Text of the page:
Electronic Thesis and Dissertation Repository

Thesis Format

Integrated Article

Degree

Doctor of Philosophy

Program

Business

Supervisor

Paul Beamish

Abstract

This dissertation examines the characteristics and performance of non-traditional investment motives, with a secondary focus on small-employment subsidiaries. It also investigates how firms re-evaluate and change their organizational control after an industry-wide consumer confidence crisis.

Essay 1 (Chapter 2) examines the characteristics and performance of subsidiaries according to different investment purposes, with a special emphasis on non-traditional investment motives. The key characteristics examined in Essay 1 include the size of an affiliate, the ownership mode, expatriate control, and performance. It finds that FDI with a support function differs substantially from a typical manufacturing facility. Meanwhile, there is a huge difference among sub-categories of major investment motives.

Essay 2 (Chapter 3) examines the relationship between subsidiary size and survival. The main theoretical lens is the liability of smallness and orchestration theory. Using a large sample of Japanese FDI, we found that small subsidiaries have a higher exit rate than large ones. Further, this relationship is moderated by four factors: (1) serving as a center of importance; (2) vertical investment; (3) being in a human-capital-intensive industry; and (4) being located in a developed country.

Essay 3 (Chapter 4) examines MNEs’ responses to an industry-wide consumer confidence crisis. This study draws on the theoretical lens of transaction cost economics (TCE) and institutional theory. This study finds that Japanese MNEs in the crisis sector undertook more entries, especially in the service segment. MNEs also undertook fewer exits in the crisis sector, especially in the manufacturing segment. Due to demand uncertainty induced by the crisis, MNEs lowered their ownership level to reduce their exposure to risk in the crisis sector, especially in the manufacturing segment. Moreover, majority owners were more likely to increase organizational control, compared with minority owners. Majority owners were also more likely to exit, compared with WOS or minority owners.

On the whole, this dissertation challenges our existing view of a “typical” subsidiary in a “typical” investment setting. It also reemphasizes the centrality of investment motives to firm internationalization research and recommends a routine inclusion of investment motives in IB research.

Summary for Lay Audience

This dissertation examines the characteristics and performance of non-traditional investment motives, with a secondary focus on small-employment subsidiaries. It also investigates how firms re-evaluate and change their organizational control after an industry-wide consumer confidence crisis.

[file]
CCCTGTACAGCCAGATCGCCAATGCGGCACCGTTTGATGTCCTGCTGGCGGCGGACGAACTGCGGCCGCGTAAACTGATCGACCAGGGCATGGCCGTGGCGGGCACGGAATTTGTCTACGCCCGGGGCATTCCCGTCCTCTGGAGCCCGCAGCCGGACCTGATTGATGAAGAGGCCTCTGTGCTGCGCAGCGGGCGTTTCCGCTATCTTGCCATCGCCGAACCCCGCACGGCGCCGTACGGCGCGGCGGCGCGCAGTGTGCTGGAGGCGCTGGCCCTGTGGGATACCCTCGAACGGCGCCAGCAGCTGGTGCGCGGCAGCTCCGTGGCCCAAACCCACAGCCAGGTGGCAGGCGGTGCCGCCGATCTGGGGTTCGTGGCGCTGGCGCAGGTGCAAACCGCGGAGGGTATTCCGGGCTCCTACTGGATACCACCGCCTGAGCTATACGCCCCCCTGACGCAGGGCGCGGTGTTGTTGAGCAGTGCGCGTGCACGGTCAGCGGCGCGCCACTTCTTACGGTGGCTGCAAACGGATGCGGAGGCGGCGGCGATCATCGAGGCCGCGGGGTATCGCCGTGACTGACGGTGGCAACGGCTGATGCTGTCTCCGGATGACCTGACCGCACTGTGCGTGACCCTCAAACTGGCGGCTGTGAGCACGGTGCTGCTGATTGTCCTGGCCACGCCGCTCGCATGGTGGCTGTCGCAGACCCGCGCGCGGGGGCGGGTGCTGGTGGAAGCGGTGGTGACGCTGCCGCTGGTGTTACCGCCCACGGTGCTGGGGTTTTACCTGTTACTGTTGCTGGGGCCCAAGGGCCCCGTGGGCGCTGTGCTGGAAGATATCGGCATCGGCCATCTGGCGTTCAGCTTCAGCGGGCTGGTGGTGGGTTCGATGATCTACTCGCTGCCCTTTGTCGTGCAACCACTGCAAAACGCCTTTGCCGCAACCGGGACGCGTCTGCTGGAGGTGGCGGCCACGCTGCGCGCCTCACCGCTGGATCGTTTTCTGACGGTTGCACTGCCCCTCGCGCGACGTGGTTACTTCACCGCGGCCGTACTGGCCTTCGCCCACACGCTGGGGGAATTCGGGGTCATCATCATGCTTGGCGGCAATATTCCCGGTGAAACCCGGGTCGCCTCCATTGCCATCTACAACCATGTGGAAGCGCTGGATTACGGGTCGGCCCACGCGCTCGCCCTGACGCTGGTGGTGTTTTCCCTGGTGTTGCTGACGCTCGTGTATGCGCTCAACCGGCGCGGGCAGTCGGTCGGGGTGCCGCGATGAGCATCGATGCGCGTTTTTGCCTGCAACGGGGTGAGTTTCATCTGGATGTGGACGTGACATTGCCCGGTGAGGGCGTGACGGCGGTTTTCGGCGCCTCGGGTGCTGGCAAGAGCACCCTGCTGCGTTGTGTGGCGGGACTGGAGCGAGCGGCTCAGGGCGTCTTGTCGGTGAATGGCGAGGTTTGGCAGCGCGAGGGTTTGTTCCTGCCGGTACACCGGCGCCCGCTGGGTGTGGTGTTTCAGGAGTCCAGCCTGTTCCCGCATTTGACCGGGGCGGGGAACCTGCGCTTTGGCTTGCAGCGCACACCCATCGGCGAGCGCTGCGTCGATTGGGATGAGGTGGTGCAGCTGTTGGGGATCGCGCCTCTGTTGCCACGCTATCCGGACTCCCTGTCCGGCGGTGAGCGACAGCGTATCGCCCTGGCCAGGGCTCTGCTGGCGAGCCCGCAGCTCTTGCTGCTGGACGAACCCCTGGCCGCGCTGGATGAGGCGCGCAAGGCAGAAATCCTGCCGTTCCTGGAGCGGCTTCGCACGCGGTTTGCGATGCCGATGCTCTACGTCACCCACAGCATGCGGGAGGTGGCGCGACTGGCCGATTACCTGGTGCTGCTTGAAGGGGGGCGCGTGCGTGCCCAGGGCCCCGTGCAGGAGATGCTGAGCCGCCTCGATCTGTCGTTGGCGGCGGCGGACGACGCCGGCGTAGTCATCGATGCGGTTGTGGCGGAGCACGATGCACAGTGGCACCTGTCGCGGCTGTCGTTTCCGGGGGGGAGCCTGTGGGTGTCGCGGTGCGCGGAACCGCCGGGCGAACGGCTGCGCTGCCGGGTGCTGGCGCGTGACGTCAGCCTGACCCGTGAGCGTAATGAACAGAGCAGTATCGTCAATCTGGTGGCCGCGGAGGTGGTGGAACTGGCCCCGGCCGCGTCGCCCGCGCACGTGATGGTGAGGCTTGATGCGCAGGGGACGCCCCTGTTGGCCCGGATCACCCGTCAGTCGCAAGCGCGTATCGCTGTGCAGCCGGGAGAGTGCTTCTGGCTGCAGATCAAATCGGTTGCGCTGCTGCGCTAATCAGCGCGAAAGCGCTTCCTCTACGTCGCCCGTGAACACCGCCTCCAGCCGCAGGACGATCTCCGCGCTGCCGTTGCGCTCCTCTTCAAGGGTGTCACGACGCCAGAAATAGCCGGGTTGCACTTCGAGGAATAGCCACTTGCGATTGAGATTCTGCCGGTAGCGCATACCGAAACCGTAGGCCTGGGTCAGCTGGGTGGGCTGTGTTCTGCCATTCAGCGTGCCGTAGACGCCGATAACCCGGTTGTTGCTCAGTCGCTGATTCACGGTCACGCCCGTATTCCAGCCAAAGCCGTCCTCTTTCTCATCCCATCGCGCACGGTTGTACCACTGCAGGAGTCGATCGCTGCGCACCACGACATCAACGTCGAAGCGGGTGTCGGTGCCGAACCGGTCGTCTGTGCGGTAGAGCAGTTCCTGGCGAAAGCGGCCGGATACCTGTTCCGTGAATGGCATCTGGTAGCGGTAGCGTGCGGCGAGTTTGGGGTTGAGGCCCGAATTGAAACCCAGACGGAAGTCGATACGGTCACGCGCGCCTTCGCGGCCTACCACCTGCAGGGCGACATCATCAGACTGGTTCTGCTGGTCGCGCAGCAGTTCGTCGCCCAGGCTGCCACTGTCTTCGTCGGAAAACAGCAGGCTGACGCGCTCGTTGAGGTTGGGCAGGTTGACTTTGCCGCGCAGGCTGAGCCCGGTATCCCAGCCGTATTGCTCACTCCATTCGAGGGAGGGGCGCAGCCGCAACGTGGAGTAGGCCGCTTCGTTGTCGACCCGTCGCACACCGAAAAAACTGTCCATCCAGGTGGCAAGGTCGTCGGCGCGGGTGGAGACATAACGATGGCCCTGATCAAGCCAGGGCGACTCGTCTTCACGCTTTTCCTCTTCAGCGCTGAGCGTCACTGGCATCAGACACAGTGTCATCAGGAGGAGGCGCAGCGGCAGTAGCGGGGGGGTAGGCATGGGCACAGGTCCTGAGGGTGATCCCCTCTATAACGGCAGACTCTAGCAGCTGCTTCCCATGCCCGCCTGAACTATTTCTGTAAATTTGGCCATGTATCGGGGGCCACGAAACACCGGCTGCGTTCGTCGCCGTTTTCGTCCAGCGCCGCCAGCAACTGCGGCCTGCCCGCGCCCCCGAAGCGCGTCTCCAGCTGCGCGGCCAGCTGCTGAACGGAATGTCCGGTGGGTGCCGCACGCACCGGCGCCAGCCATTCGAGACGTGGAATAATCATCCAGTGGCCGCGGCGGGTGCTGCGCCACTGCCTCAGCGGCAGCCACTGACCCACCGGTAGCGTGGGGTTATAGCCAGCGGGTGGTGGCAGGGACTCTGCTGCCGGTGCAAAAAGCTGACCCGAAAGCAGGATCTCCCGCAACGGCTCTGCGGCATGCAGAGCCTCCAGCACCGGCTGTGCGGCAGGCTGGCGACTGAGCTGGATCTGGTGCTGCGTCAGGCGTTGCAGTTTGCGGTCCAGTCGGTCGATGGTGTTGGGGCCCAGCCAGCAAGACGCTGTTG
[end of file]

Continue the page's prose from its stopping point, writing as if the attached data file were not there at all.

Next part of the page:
Essay 1 (Chapter 2) examines the characteristics and performance of subsidiaries according to different investment purposes, with a special emphasis on non-traditional investment motives. The key characteristics examined in Essay 1 include the size of an affiliate, the ownership mode, expatriate control, and performance. It finds that FDI with a support function differs substantially from a typical manufacturing facility. Meanwhile, there is a huge difference among sub-categories of major investment motives.

Essay 2 (Chapter 3) examines the relationship between subsidiary size and survival. The main theoretical lens is the liability of smallness and orchestration theory. Using a large sample of Japanese FDI, we found that small subsidiaries have a higher exit rate than large ones. Further, this relationship is moderated by four factors: (1) serving as a center of importance; (2) vertical investment; (3) being in a human-capital-intensive industry; and (4) being located in a developed country.

Essay 3 (Chapter 4) examines MNEs’ responses to an industry-wide consumer confidence crisis. This study draws on the theoretical lens of transaction cost economics (TCE) and institutional theory. This study finds that Japanese MNEs in the crisis sector undertook more entries, especially in the service segment. MNEs also undertook fewer exits in the crisis sector, especially in the manufacturing segment. Due to demand uncertainty induced by the crisis, MNEs lowered their ownership level to reduce their exposure to risk in the crisis sector, especially in the manufacturing segment. Moreover, majority owners were more likely to increase organizational control, compared with minority owners. Majority owners were also more likely to exit, compared with WOS or minority owners.

On the whole, this dissertation challenges our existing view of a “typical” subsidiary in a “typical” investment setting. It also reemphasizes the centrality of investment motives to firm internationalization research and recommends a routine inclusion of investment motives in IB research.

Creative Commons License

Creative Commons Attribution 4.0 License
This work is licensed under a Creative Commons Attribution 4.0 License.

Available for download on Tuesday, November 30, 2021

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